All texts exist to be read by someone. Who’s reading yours?
Every text you write is a dialogue, between you the writer and some future reader. Every single one.
The note with a to-do list: you’re the writer, and your future self is the reader.
Your social media posts: between you and your followers.
And your book draft? Well, your eventual reader.
But when you’re beginning your draft, or in the midst of rewriting, that eventual reader can seem a million miles away and you lose sight of them. You risk your writing being unfocused, losing your way. Perhaps you’re trying to win all the readers or perhaps you have no one in particular in mind but either way you need to know that you’re not shouting into the void. You are in a conversation – separated by time and distance, yes, but still a conversation. So you need to figure out who your conversation partner is in order to aim your textual arrows. I mean, you wouldn’t talk to the King the way you talk to your brother, would you?
So what do you do if you can’t figure out your conversational partner?
Write for yourself
This is a popular piece of writing advice: think of your shadow self. Write the book you’d like to read.
‘The first person you should think of pleasing, in writing a book, is yourself.’Patricia Highsmith (Plotting and Writing Suspense Fiction)
This is no different if you write non-fiction. Advice and instruction books are written to a version of you that hasn’t yet learned what you can teach. A local history book is written for someone interested in your area. A memoir is a letter to yourself looking back at your experiences and making sense of them.
If you ask a random group of readers what they love most about their favourite books, it will often come down to ‘I identified with the main character’. Usually this is more to do with their internal journey than their actual circumstances: not many readers are FBI agents dealing with a cannibal serial killer, but lots will have experienced struggling to make a mark in a new job.
‘Stories invite us to invest part of our personal identity in the Hero for the duration of the experience. In a sense we become the Hero for a while.’Christopher Vogler (The Writer’s Journey)
That’s the reader’s experience; it’s probably been your own experience. So when you’re writing your own book, hold on to this feeling: the partner in your literary conversation is a reader imagining themselves as the Hero in your book.
Visualising your reader – that one single reader to whom you are directing your words – helps with your clarity, too. Writing should not just be about showing off all the fancy words you’ve learned. You need to be considering whether you are communicating clearly with your reader. Sometimes only the fancy words will do… but make sure this is definitely the case.
In a conversation, your words are worth nothing if the meaning is not clear and understandable. And in a written conversation, you don’t have the luxury of instantly clearing up a misunderstanding. You have the pressure of communicating clearly while limiting the possibility of being misinterpreted. You can only do this if, when you are writing, you put yourself in the position of the reader. This should be easier now that you know who they are!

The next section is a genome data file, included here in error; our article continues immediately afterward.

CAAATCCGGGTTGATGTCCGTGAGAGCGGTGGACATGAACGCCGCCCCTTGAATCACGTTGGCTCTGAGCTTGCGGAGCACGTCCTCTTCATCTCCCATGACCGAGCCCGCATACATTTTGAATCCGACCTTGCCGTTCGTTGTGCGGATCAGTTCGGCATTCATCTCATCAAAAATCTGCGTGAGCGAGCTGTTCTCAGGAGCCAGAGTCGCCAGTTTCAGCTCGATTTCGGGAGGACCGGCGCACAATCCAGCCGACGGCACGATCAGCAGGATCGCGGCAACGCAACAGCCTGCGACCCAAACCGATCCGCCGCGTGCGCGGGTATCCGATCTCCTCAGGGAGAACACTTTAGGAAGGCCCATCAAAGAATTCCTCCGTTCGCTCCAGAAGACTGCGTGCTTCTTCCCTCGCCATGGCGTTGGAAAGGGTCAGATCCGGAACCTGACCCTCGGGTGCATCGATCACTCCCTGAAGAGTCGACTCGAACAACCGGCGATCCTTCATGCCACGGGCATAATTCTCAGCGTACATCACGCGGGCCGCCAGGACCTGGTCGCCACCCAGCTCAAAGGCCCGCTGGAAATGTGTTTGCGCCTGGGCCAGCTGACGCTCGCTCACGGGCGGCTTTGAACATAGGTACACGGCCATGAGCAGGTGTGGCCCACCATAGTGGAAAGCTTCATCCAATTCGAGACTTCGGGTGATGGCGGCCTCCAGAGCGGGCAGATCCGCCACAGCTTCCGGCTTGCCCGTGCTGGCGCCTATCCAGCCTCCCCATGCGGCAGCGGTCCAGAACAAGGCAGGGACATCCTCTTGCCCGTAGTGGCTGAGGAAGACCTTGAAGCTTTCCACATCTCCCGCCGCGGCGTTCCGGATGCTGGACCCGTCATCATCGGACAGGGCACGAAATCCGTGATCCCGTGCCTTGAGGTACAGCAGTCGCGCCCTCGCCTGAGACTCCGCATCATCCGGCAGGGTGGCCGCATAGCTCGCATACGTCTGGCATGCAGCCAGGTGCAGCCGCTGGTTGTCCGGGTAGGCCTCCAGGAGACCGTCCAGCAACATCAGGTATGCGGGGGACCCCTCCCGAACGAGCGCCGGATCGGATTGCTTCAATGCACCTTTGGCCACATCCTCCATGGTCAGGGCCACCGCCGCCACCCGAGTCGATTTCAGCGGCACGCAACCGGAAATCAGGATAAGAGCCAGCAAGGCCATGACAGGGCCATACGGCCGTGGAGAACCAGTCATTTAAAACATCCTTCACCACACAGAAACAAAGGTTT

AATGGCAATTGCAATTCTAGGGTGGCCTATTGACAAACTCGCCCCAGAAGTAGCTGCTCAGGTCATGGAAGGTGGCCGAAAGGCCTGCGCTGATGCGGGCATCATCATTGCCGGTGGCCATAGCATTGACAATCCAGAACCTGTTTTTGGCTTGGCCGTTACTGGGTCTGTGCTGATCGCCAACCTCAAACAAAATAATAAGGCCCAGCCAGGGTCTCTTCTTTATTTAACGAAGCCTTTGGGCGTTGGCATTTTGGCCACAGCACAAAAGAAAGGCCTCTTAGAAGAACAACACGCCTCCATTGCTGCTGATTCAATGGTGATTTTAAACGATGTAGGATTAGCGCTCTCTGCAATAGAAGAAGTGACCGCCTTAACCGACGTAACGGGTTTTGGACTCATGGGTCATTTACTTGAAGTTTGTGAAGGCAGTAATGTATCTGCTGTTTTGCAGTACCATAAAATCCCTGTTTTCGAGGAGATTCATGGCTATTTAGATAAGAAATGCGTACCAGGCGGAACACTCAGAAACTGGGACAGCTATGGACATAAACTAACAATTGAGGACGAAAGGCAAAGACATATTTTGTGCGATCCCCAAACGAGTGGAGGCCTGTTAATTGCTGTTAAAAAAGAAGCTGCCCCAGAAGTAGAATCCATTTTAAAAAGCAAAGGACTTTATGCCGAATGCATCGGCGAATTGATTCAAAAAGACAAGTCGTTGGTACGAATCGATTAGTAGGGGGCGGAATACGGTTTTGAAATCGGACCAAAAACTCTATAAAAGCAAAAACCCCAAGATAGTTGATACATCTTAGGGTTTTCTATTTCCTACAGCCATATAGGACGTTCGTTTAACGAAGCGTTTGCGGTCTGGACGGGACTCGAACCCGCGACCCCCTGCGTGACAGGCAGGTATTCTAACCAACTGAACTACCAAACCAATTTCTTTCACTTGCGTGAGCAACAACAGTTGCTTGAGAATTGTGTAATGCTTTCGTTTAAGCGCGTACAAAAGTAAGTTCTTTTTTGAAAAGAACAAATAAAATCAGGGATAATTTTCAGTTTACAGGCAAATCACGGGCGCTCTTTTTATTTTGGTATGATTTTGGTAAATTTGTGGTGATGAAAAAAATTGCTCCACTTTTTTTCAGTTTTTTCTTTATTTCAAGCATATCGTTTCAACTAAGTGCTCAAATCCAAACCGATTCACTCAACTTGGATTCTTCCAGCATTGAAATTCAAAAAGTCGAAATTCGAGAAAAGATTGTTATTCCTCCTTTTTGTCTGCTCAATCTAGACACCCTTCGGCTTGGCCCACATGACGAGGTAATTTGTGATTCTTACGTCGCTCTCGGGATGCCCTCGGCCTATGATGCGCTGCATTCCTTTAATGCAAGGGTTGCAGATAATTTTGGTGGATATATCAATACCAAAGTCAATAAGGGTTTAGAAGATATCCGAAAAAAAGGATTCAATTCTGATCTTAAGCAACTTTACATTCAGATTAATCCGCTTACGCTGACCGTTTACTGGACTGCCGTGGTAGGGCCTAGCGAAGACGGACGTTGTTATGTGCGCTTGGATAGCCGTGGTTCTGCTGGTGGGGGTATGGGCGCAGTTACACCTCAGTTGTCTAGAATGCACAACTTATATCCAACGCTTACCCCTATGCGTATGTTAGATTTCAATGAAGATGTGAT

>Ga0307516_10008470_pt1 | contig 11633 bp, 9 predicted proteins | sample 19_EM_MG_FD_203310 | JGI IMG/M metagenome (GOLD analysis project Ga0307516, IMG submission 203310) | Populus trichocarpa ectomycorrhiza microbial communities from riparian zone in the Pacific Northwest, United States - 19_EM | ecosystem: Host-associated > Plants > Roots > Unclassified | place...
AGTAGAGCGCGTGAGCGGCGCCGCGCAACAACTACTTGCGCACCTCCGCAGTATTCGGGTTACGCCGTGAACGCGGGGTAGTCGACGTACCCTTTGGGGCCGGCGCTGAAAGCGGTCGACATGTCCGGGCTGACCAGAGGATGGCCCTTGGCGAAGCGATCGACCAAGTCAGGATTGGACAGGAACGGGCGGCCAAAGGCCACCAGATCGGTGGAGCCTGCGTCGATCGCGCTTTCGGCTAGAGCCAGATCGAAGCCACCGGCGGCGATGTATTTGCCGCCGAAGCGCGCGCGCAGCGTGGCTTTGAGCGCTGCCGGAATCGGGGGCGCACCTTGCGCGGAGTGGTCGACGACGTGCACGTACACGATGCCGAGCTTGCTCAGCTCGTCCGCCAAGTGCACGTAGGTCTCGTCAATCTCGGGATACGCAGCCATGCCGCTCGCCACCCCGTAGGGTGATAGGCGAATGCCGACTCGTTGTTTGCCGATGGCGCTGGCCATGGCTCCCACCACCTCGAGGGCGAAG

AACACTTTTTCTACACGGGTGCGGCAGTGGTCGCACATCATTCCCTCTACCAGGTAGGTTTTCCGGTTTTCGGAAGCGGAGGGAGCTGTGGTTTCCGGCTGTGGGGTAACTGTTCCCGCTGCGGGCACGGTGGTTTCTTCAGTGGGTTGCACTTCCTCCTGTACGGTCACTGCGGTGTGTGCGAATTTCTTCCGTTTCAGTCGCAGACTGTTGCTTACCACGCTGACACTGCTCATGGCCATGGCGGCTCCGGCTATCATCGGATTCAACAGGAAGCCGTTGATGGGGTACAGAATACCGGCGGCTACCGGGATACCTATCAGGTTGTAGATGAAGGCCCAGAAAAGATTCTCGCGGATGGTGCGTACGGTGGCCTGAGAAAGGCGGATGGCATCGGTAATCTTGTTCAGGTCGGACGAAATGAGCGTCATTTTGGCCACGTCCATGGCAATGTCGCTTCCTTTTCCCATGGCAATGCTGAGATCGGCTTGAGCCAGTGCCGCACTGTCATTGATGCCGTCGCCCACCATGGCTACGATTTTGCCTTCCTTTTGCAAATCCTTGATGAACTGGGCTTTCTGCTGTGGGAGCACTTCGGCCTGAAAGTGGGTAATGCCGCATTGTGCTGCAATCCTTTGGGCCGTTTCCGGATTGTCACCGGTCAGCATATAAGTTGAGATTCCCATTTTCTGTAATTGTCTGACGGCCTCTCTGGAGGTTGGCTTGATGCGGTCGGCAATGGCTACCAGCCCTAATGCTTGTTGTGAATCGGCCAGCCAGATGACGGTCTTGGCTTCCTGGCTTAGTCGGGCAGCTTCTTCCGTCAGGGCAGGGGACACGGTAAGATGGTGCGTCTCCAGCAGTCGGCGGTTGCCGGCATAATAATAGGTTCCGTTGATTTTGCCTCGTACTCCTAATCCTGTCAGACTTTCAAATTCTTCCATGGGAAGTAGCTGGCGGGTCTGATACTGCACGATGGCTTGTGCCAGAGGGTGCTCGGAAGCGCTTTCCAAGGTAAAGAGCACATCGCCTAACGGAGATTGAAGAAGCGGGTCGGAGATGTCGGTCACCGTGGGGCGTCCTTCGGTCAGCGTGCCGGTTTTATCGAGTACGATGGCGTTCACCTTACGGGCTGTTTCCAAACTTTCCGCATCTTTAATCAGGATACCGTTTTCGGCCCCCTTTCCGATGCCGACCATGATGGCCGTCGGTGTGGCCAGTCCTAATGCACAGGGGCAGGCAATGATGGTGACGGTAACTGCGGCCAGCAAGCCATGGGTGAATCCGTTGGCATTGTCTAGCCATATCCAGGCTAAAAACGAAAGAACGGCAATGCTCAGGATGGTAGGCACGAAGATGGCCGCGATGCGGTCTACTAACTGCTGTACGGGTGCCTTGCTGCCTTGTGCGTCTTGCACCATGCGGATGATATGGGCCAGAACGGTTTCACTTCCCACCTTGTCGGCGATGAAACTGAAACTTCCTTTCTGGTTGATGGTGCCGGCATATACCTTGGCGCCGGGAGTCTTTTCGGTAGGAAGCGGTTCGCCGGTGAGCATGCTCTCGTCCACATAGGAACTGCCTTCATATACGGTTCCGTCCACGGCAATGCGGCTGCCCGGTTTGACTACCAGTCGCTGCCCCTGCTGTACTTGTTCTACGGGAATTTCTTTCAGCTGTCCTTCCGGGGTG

You know now that your text is a dialogue.
But note that every text is experienced by one reader at a time; individually, never as a collective. It’s a one-to-one dialogue, not a mass lecture (and even a mass lecture is heard by individuals with their own understanding and context). No one experiences the same book, tweet or YouTube video in the exact same way, so don’t waste your time and energy trying to write for the masses. You may have one follower or ten thousand but they are each an individual reader.
However you pick your reader – yourself, your shadow self, an imagined ideal reader, the Big Name Author you dream of reviewing your book, a learner a few steps behind – that one reader is who you hold in your mind. Try to please everybody, and you’ll risk pleasing nobody. Worse: you risk sounding generic and inauthentic.
The joy of remembering that text is a conversation is that you can allow yourself to be natural and let your own voice shine through. Take advantage of that freedom and enjoy the opportunity to put yourself out there.
You will inspire further dialogue in turn as your readers talk about your book, write reviews, or create fanfiction.
- Homework: identify a conversational partner on the other end of your communication when you write.
- Practise: hop on to Twitter and seek out people you’d like to engage with. Reply to them – short form, written dialogue.
- Check your writing – is it clear, and does it communicate what you intended?
You can find a few more ideas at this short post.
Today’s quick link is just for fun! Because who doesn’t need cake after a focused writing session?
What stage are you at in your book journey? Check out my Services page if you’re wondering what to do next or email if you’d like some conversation about your writing!